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Supreme Court awards foreign criminals £1 each for false imprisonment

23 March 2011

The Supreme Court today awarded two foreign national criminals £1 each for false imprisonment, following their detention pending deportation under an “unpublished policy”.

The court heard that the published policy between April 2006 and September 2008 was that there was a presumption in favour of release, while in fact a quite different unpublished policy was operating, described as a “blanket ban” on release.

The two men involved were Walumba Lumba, a Congolese citizen convicted of wounding with intent, and Kadian Mighty, a Jamaican citizen convicted of a number of offences, including possession of a Class A drug with intent to supply.

Following his release from prison, Lumba was detained pending deportation. He left the UK voluntarily last month. Mighty was released on bail in 2008.

Giving the leading judgment in R (on the applications of Lumba and Mighty) v Home Secretary [2011] UKSC 12, Lord Dyson said the former home secretary adopted the unpublished policy in 2006 after it emerged that over 1,000 foreign national prisoners had been released from prison before the question of their deportation was considered.

“What must, however, be published is that which a person who is affected by the operation of the policy needs to know in order to make informed and meaningful representations to the decision maker before a decision is made,” Lord Dyson said.

He said that “at first sight it might seem counter-intuitive” to hold that false imprisonment was committed by the unlawful exercise of a power to detain where it was “certain” that the claimant would have been detained if the power had been exercised lawfully.

“But the ingredients of the tort are clear,” Lord Dyson said. “There must be a detention and the absence of lawful authority to justify it. Where the detainer is a public authority, it must have the power to detain and the power must be lawfully exercised.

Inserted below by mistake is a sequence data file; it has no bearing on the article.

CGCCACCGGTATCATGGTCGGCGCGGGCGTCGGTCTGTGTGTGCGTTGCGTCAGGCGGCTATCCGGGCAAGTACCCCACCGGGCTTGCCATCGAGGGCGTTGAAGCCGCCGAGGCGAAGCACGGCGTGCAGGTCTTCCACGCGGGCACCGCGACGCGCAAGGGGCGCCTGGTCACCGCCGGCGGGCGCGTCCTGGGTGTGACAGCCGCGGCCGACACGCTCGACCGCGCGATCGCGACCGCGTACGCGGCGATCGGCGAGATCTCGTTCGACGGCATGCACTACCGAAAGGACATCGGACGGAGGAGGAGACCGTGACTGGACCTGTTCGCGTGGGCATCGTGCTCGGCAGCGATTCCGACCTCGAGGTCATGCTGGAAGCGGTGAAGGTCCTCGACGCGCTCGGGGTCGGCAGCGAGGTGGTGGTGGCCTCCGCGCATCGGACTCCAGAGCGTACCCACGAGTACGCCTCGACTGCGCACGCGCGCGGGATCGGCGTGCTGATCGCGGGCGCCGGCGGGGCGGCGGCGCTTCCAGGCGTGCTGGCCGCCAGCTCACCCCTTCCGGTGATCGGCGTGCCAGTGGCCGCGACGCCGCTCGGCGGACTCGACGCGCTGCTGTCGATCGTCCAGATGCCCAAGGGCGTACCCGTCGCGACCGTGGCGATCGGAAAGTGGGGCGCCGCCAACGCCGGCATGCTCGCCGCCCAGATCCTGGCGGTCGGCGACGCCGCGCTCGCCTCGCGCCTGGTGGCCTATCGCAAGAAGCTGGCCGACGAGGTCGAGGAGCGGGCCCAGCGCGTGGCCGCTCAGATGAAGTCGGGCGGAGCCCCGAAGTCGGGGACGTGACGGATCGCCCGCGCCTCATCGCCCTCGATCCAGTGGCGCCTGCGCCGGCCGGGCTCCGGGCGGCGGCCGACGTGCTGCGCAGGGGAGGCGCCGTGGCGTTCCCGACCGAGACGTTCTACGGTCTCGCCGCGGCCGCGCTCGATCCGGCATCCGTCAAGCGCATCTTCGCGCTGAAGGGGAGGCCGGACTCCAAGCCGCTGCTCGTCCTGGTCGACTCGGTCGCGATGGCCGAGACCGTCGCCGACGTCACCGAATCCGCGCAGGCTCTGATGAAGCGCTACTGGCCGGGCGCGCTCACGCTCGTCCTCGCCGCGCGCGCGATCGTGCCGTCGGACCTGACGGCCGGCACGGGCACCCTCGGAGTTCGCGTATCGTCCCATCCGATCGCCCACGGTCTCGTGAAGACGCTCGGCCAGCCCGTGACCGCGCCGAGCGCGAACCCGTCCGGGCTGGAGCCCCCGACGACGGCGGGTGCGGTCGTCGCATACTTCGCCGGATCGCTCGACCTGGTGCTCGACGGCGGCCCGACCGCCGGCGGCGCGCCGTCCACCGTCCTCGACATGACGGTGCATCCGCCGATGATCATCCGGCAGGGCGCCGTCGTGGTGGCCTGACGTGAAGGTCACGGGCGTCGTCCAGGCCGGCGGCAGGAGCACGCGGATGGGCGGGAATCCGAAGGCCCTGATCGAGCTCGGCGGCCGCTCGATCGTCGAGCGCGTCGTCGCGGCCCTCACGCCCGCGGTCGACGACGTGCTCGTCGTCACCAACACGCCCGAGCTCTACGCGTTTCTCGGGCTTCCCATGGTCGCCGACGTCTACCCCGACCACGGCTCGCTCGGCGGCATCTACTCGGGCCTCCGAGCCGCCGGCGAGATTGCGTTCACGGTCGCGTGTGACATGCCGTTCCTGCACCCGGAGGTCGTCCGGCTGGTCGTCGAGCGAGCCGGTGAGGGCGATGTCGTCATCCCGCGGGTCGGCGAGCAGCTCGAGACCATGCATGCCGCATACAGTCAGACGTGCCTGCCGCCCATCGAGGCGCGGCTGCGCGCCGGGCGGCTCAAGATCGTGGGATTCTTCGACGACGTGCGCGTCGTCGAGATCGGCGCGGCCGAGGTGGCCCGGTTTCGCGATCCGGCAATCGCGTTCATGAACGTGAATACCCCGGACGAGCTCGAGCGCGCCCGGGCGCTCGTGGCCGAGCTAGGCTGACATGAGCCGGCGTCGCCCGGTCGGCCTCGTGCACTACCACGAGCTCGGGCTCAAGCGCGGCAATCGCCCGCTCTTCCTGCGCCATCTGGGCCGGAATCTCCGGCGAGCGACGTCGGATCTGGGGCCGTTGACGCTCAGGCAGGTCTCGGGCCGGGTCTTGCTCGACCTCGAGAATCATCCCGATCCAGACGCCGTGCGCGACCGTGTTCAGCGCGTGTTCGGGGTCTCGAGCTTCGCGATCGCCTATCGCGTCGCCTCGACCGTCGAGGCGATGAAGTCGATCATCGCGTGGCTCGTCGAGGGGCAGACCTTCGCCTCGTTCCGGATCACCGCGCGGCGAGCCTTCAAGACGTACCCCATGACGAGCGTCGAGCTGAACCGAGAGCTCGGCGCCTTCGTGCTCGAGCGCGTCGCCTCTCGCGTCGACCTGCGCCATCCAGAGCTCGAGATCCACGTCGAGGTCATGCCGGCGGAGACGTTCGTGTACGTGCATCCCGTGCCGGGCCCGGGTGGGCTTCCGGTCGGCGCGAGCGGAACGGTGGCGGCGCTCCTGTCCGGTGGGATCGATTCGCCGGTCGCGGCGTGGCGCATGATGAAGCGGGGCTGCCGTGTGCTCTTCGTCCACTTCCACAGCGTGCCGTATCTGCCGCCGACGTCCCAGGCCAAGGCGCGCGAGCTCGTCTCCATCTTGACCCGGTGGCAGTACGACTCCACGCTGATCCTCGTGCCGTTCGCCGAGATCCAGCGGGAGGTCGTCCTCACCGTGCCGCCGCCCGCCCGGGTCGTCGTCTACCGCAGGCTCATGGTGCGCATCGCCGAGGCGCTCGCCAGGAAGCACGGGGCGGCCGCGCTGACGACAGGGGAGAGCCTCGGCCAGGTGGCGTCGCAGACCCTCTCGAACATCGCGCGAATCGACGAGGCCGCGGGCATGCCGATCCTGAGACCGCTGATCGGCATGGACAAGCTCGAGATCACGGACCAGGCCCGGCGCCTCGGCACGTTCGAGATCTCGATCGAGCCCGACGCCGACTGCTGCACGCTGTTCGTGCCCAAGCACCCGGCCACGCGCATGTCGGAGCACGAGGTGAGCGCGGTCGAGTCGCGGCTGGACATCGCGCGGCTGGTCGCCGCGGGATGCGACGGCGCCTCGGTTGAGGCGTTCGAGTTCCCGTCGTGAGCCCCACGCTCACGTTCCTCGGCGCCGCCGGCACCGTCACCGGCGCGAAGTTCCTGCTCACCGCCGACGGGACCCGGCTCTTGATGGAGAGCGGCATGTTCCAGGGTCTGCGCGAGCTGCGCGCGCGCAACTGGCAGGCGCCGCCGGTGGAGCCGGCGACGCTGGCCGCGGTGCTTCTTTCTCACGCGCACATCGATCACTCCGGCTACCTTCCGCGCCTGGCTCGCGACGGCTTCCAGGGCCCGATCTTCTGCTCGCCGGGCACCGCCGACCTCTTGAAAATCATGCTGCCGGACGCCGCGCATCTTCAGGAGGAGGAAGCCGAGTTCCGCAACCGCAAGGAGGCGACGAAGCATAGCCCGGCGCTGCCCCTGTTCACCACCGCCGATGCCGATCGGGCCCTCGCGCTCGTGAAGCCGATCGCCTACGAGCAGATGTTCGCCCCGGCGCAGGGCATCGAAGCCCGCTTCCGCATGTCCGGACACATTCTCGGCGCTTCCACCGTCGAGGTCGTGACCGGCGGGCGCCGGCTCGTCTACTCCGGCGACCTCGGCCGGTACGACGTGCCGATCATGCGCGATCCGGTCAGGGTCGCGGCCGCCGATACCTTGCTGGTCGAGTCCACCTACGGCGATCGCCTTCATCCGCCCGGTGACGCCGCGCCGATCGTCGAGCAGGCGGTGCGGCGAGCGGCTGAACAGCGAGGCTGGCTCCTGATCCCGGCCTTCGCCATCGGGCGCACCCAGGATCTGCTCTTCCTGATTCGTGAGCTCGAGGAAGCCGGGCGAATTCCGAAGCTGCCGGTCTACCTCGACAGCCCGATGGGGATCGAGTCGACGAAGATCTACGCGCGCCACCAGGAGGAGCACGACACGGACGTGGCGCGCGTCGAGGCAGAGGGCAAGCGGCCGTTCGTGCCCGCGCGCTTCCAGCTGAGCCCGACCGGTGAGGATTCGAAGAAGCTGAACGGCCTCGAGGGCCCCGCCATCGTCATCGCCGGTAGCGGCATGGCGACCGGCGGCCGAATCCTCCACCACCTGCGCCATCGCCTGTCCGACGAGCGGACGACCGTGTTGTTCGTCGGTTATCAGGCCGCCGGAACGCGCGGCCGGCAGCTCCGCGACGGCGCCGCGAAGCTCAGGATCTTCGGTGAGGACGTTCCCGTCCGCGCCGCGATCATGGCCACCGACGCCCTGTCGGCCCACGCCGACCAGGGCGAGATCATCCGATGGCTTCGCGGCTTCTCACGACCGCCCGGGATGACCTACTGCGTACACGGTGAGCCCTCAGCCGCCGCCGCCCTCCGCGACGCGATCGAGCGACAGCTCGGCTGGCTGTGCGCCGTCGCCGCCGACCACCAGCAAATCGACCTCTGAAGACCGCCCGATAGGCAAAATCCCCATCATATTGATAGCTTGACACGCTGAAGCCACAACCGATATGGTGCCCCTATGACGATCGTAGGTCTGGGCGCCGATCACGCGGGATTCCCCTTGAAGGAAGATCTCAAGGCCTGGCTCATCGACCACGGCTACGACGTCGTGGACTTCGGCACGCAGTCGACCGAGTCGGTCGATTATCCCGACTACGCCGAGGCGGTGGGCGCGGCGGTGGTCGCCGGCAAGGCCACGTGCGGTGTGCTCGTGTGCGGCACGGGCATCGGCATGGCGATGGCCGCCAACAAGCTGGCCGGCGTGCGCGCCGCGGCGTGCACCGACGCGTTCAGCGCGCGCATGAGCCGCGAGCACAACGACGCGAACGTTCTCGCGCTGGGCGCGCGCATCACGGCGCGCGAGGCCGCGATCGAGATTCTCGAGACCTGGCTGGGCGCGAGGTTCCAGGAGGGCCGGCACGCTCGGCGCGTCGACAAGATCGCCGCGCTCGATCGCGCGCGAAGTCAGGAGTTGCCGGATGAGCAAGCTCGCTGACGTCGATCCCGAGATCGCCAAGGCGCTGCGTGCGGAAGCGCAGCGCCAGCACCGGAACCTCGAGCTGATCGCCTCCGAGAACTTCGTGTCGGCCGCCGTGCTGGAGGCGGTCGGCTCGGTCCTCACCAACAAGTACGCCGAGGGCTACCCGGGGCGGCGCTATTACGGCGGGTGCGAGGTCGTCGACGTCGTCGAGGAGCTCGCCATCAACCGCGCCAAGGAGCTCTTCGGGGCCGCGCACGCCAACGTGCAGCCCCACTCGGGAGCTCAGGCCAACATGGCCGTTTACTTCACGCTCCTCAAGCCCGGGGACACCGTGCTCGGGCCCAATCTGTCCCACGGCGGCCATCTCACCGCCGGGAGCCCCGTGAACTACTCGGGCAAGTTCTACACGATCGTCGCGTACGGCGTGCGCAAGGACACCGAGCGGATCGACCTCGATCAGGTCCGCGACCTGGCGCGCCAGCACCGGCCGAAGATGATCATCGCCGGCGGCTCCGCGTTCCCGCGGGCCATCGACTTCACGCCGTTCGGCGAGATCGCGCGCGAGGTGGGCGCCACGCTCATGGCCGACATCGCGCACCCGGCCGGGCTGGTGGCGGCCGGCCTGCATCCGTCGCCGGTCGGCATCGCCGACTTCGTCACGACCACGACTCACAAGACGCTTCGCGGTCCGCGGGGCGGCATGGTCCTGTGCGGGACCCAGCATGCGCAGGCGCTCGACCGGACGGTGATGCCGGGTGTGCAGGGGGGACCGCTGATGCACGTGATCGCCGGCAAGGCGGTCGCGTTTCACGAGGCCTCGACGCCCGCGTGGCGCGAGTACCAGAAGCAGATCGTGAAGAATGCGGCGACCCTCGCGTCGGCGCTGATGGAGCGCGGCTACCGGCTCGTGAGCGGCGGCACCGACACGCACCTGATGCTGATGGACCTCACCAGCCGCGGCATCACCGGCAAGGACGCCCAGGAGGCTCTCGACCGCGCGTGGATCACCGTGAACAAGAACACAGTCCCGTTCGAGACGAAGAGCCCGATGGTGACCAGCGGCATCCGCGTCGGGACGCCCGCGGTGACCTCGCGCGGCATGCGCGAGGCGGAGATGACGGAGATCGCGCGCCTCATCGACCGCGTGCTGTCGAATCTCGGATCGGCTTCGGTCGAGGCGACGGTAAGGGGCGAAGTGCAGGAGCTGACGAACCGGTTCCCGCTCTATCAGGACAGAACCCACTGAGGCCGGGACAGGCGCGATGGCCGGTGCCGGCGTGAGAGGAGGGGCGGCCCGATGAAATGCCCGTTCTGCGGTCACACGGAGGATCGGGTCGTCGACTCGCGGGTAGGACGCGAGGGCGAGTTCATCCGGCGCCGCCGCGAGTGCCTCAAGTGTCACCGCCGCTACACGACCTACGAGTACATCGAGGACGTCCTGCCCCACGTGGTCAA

“Where the power has not been lawfully exercised, it is nothing to the point that it could have been lawfully exercised.

“If the power could and would have been lawfully exercised, that is a powerful reason for concluding that the detainee has suffered no loss and is entitled to no more than nominal damages. But that is not a reason for holding that the tort has not been committed.”

Lord Dyson ruled that, because of the “unlawful policies” in force between 2006 and 2008, Lumba and Mighty were unlawfully detained and falsely imprisoned.

However, he said that neither men were entitled to the exemplary damages they claimed and were only entitled to nominal damages because, if the home secretary had “acted lawfully and applied her published policy”, it was “inevitable” that both men would have been detained.

Lord Dyson referred back to the High Court the separate question of whether Lumba’s detention was unlawful in any event under the Hardial Singh principles.

Lords Hope, Walker, Collins and Kerr agreed with Lord Dyson, for their own reasons, as did Lady Hale. Lord Phillips dissented, along with Lords Brown and Rodger.

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